I had the great fortune to be able revisit the segregated Roma school that I wrote about in January 2007 and to take more pictures. Following over a year and a half of negotiations, it has been decided (for now) that it is better for the school in Psari Asproprygos to remain as a ghetto school than for the Roma children to have no school at all. You might remember that not long after my first visit there the school was vandalised and set on fire. Earlier this year, another of the prefabs was vandalised so the school was left with two small cabins for classes and an office. In my initial post, I was against the very idea of this place but after much thought and discussion I realise that the situation is very complicated and that it is indeed better for these kids to have some kind of education, in whatever way that is possible.
On the day, I visited new prefabs were being delivered. Thanks to the efforts of a few hard-working teachers, activists and supporters, over a hundred children from the local settlement have been registered. Only 16 were present on the day I was there, partly due to the weather and the swine flu scare but also to the problems I have already written about in my post on the education of Roma children.
I met one of the dedicated teachers at the school who was teaching a very lively bunch in one of the two old classrooms. I wouldn’t have lasted five minutes in there, given the level of noise and energy bursting out of the room. Teaching is hard and made so much tougher given the situation faced by this particular school. Attendance is sporadic. There is little support from any governmental or municipal organisations. There is little hope that any of the students will graduate to high school and if they do, will probably be unwelcome.Having said that, witnessing the arrival of the new prefabs and meeting this energetic teacher was a symbol of hope. That change can happen.
At the moment, the school has two teachers. If all the enrolled students attend, more teachers are needed. The education authority will only provide more teachers if more children attend over a long period of time. So there is a problem. All the enrolled children cannot attend together because there are not enough teachers and the authorities cannot assign more teachers unless all the children attend. Which came first ? Chicken or egg, springs to mind.
The children at this school have already overcome many obstacles to be there. Their lives and living conditions are difficult to even imagine. Just visiting their homes for a short time is deeply depressing although the community has made vast improvementss to this particular settlement at Psari Asproprygos. The shacks have been upgraded and now look more like homes rather than shelters.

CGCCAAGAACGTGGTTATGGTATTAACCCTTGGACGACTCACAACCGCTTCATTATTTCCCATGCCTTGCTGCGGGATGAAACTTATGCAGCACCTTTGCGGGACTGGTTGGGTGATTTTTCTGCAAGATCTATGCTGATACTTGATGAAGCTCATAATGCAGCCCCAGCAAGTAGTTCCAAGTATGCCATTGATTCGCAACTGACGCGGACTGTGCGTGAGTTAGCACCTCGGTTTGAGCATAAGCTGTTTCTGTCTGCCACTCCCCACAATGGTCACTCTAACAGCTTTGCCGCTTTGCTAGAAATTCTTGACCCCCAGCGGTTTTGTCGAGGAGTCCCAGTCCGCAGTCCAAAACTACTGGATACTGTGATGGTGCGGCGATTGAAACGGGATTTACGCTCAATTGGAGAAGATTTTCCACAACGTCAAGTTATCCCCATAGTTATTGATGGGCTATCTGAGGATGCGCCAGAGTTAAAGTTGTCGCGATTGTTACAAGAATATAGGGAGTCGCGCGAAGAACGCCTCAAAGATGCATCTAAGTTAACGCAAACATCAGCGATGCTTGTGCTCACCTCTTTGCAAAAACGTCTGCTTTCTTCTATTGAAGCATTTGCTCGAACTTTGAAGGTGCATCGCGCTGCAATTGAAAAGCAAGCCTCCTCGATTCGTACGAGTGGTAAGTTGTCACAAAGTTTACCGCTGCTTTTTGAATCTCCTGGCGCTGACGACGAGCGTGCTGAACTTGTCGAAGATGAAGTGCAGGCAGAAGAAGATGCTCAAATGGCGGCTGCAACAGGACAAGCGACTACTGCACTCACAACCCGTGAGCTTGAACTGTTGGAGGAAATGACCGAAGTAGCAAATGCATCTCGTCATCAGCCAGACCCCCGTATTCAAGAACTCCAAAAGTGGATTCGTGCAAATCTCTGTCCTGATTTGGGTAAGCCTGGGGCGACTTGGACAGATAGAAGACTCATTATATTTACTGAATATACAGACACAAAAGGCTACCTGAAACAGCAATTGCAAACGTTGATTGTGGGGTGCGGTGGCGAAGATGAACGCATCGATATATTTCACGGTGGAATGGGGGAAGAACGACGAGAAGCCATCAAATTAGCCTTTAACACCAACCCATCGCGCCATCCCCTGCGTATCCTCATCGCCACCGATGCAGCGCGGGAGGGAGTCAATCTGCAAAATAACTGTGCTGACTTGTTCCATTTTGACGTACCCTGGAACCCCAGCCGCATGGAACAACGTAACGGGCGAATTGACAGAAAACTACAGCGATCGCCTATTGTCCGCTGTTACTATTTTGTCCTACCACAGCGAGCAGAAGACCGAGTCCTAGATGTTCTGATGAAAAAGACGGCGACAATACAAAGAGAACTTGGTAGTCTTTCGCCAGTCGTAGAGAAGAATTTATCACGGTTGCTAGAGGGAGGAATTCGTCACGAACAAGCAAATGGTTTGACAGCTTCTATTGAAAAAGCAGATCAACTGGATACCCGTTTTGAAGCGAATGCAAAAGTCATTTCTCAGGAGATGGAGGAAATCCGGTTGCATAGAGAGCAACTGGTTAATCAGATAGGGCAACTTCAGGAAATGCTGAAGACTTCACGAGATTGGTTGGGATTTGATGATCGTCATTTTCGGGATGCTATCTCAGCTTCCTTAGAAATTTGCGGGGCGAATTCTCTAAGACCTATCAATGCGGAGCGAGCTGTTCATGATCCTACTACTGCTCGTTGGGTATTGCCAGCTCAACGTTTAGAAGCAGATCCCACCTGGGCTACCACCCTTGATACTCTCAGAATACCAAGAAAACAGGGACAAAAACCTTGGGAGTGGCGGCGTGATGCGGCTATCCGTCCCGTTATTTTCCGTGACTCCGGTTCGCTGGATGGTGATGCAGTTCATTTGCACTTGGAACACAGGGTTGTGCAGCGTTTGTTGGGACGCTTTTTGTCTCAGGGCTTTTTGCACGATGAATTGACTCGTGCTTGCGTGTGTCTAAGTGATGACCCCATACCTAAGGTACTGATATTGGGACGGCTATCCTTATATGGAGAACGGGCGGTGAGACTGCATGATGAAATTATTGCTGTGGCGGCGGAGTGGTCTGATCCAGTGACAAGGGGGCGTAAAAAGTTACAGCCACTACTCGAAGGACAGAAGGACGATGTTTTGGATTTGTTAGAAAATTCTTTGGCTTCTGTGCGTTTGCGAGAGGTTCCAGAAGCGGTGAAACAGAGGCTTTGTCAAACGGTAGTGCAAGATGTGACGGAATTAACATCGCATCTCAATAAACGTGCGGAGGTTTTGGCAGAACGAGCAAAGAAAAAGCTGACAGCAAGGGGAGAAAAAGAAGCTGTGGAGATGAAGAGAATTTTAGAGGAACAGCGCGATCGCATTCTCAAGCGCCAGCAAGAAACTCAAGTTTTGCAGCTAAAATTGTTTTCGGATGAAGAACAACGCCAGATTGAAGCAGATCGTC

The gravel is new and helps keep the mud away from the homes and raising them higher off the ground has helped against rats and the like. The creative and organised effort of this community again made me feel hopeful. They have had no outside assitance. They still have no water pipes or taps, no toilets, no electricity supply, in fact, no basic facilities at all. Yet somehow, they have managed to improve their homes and take pride in that acheivement.
I was asked again why I cannot do anything for their community. The cameras come and go, government officials come and go, delegations from European organisations come and go but little or nothing has actually changed for them in the almost three years since I was there. I do feel guilty about my inability to make a practical contribution. Surely it should be easy to just organise a few taps for this community? What a difference that would make. I heard that many children do not go to school if it’s been raining because there is no way of getting clean before classes. What parent can send their child to school covered in mud ? I had never made the connection between water and education before !
I have more to write about the other settlement I visited but that will have to wait a few days. In the meantime, my mind is full of the children I met this time round. Hoping that the school is a success for them and that they will have a chance at an education. I am also thankful to the people that do the real work for the Roma community. The Greek Helsinki Monitor who are tireless advocates for Roma rights, the activists that volunteer their time and energy to improving the lives of Roma children and the teachers at this ghetto school who are working so hard to give these kids a chance despite the odds stacked against them.
If you haven’t done so already, please see The Roma Series which is a more in-depth look at the challenges facing the Roma community.